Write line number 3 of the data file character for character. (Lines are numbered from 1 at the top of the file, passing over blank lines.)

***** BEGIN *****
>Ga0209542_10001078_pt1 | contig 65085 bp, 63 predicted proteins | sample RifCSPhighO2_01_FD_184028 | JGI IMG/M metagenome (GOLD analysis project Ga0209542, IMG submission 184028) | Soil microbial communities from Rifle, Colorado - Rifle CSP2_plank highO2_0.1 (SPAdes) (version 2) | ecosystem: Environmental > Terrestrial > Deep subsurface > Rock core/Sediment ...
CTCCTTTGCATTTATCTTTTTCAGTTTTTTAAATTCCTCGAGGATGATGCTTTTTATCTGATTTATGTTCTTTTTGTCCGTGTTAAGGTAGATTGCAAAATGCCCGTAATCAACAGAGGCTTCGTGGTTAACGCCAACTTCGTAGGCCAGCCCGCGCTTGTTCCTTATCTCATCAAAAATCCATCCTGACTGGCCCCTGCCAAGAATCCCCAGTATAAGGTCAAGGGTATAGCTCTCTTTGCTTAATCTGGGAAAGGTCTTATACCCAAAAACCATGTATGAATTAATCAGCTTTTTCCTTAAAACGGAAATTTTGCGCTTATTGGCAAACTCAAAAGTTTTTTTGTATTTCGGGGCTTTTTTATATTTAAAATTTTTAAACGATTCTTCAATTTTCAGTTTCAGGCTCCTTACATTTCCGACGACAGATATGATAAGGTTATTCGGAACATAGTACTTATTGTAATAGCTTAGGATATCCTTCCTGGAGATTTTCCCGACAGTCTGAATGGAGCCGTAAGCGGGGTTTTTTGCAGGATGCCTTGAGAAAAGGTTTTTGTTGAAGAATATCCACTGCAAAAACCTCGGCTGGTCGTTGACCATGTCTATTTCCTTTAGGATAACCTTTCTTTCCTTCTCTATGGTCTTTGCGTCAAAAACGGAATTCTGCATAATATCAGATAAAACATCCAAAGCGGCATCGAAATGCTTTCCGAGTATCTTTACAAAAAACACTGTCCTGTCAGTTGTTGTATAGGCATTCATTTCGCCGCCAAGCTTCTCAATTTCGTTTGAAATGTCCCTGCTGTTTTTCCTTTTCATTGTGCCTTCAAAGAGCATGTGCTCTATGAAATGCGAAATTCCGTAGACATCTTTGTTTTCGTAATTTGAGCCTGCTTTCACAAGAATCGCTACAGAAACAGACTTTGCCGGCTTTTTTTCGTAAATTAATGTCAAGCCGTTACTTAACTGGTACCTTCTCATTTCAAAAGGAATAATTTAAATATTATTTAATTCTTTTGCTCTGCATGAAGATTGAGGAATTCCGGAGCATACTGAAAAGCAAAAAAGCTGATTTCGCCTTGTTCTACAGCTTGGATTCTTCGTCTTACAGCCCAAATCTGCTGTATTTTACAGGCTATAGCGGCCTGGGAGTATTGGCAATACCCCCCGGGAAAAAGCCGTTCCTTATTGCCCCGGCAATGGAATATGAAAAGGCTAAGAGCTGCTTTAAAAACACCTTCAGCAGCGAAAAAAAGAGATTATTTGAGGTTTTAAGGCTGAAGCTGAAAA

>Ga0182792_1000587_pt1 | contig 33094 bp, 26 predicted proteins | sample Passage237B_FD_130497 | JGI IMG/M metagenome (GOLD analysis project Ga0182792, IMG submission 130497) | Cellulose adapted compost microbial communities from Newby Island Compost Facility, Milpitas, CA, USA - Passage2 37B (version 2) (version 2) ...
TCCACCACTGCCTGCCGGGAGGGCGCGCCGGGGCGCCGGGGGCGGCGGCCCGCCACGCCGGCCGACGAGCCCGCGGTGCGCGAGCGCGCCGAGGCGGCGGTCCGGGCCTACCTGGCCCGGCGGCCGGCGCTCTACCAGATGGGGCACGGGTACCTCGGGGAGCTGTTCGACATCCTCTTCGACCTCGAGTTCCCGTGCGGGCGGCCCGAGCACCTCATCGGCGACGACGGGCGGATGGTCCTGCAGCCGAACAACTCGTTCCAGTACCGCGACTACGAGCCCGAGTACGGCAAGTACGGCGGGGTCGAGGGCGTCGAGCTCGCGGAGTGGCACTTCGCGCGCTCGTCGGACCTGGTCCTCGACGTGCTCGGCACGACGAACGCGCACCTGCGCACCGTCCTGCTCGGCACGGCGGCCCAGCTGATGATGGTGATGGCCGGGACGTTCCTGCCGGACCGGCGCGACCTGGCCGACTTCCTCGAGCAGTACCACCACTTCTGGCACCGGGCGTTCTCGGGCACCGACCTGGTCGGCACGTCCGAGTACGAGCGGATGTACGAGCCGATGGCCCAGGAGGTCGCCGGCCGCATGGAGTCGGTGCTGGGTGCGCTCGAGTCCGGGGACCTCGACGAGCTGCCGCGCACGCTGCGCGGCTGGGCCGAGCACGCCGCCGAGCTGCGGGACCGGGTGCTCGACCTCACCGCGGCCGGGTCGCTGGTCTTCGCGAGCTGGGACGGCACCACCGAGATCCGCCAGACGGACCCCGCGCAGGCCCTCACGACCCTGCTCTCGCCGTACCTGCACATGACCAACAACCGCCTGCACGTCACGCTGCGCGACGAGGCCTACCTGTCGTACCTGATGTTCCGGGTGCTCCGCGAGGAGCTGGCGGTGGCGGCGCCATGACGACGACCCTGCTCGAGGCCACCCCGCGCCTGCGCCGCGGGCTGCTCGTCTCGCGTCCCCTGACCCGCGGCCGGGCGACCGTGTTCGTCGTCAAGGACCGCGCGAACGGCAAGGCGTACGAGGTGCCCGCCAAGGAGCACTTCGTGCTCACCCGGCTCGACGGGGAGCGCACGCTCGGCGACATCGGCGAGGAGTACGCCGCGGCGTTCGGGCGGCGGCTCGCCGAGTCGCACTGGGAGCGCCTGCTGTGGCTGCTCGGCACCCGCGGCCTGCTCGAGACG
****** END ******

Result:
>Ga0182792_1000587_pt1 | contig 33094 bp, 26 predicted proteins | sample Passage237B_FD_130497 | JGI IMG/M metagenome (GOLD analysis project Ga0182792, IMG submission 130497) | Cellulose adapted compost microbial communities from Newby Island Compost Facility, Milpitas, CA, USA - Passage2 37B (version 2) (version 2) ...